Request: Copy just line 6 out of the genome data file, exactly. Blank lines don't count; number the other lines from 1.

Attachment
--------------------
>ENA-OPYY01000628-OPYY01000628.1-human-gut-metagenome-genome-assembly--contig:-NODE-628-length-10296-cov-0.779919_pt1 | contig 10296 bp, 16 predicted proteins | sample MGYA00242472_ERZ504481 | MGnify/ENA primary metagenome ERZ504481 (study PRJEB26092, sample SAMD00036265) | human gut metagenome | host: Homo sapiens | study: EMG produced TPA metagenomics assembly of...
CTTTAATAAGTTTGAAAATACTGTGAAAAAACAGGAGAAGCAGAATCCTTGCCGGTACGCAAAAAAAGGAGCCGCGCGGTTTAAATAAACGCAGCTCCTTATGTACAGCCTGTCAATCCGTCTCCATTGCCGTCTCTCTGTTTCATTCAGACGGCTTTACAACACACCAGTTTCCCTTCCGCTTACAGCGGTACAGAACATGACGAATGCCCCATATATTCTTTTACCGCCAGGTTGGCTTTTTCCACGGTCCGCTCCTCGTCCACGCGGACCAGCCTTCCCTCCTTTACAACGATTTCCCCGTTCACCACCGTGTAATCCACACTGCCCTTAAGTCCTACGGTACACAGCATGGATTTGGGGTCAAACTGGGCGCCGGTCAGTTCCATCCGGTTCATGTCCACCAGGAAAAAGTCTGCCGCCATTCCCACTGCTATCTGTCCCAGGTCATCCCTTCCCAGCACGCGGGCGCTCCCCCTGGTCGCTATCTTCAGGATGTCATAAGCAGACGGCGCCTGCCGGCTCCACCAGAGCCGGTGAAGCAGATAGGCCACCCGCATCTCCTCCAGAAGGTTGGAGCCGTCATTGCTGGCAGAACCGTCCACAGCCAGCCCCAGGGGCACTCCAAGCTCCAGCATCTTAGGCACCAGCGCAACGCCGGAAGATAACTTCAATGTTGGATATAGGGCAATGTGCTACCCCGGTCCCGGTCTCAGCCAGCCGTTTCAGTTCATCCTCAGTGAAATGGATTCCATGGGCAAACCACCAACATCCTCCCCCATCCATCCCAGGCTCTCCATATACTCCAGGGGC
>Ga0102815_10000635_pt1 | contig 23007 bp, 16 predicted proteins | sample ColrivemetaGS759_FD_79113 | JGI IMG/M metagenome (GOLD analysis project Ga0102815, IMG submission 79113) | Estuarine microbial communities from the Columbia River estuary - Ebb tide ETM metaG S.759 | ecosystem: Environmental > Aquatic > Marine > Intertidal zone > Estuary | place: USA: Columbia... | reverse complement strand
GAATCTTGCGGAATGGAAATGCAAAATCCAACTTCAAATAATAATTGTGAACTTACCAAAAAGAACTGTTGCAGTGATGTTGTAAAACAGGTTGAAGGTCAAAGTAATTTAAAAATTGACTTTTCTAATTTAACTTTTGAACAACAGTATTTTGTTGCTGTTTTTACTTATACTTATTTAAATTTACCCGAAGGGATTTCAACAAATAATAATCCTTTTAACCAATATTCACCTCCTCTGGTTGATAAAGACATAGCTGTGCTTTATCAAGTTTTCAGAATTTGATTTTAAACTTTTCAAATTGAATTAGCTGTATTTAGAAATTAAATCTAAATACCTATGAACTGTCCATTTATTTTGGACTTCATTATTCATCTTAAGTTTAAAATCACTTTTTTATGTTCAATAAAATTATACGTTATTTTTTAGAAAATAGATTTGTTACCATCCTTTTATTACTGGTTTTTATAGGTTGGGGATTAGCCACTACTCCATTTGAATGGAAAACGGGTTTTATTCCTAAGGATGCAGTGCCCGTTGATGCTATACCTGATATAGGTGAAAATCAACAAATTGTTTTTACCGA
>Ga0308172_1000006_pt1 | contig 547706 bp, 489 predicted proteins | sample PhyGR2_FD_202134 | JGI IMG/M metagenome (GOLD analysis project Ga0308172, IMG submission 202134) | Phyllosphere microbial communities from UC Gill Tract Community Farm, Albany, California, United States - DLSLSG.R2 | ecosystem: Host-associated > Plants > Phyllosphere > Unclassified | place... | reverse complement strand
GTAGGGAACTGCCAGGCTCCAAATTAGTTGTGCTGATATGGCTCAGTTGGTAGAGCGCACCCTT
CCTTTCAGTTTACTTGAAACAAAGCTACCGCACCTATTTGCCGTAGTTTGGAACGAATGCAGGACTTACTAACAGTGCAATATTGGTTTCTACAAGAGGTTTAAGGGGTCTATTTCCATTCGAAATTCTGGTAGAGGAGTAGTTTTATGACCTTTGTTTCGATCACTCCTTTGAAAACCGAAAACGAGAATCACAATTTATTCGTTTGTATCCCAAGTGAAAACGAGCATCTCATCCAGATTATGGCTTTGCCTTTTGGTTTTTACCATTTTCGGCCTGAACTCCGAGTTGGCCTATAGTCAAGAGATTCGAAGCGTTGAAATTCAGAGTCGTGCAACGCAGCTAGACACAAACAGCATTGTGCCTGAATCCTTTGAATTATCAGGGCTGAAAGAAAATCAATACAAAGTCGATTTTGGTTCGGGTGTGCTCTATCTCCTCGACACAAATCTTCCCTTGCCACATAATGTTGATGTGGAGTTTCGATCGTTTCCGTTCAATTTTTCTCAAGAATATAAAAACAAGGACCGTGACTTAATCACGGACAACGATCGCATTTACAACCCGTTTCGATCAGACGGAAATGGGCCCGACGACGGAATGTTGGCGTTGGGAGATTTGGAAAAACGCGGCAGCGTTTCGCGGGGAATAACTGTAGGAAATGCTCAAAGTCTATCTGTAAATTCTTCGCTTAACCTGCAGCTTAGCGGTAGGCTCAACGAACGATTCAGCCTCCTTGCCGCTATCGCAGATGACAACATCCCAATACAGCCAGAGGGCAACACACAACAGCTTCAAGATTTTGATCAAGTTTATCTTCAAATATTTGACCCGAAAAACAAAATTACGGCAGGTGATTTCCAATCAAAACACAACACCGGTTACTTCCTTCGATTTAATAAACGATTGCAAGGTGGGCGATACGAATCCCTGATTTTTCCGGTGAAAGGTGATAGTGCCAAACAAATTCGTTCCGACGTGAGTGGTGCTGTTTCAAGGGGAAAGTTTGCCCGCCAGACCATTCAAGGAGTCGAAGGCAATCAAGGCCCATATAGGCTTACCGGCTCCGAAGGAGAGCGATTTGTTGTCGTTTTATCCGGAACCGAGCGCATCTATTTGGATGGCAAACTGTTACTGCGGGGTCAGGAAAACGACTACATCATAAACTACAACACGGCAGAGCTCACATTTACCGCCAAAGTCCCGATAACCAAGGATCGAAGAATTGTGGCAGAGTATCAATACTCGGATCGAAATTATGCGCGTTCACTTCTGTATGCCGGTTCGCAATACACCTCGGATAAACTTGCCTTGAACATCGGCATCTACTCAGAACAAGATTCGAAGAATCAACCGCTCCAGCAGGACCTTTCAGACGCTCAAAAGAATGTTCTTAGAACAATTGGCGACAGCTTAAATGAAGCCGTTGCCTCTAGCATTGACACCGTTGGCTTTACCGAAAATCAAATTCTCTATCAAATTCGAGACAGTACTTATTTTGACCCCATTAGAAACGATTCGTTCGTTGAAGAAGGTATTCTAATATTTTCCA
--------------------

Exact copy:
GTAGGGAACTGCCAGGCTCCAAATTAGTTGTGCTGATATGGCTCAGTTGGTAGAGCGCACCCTT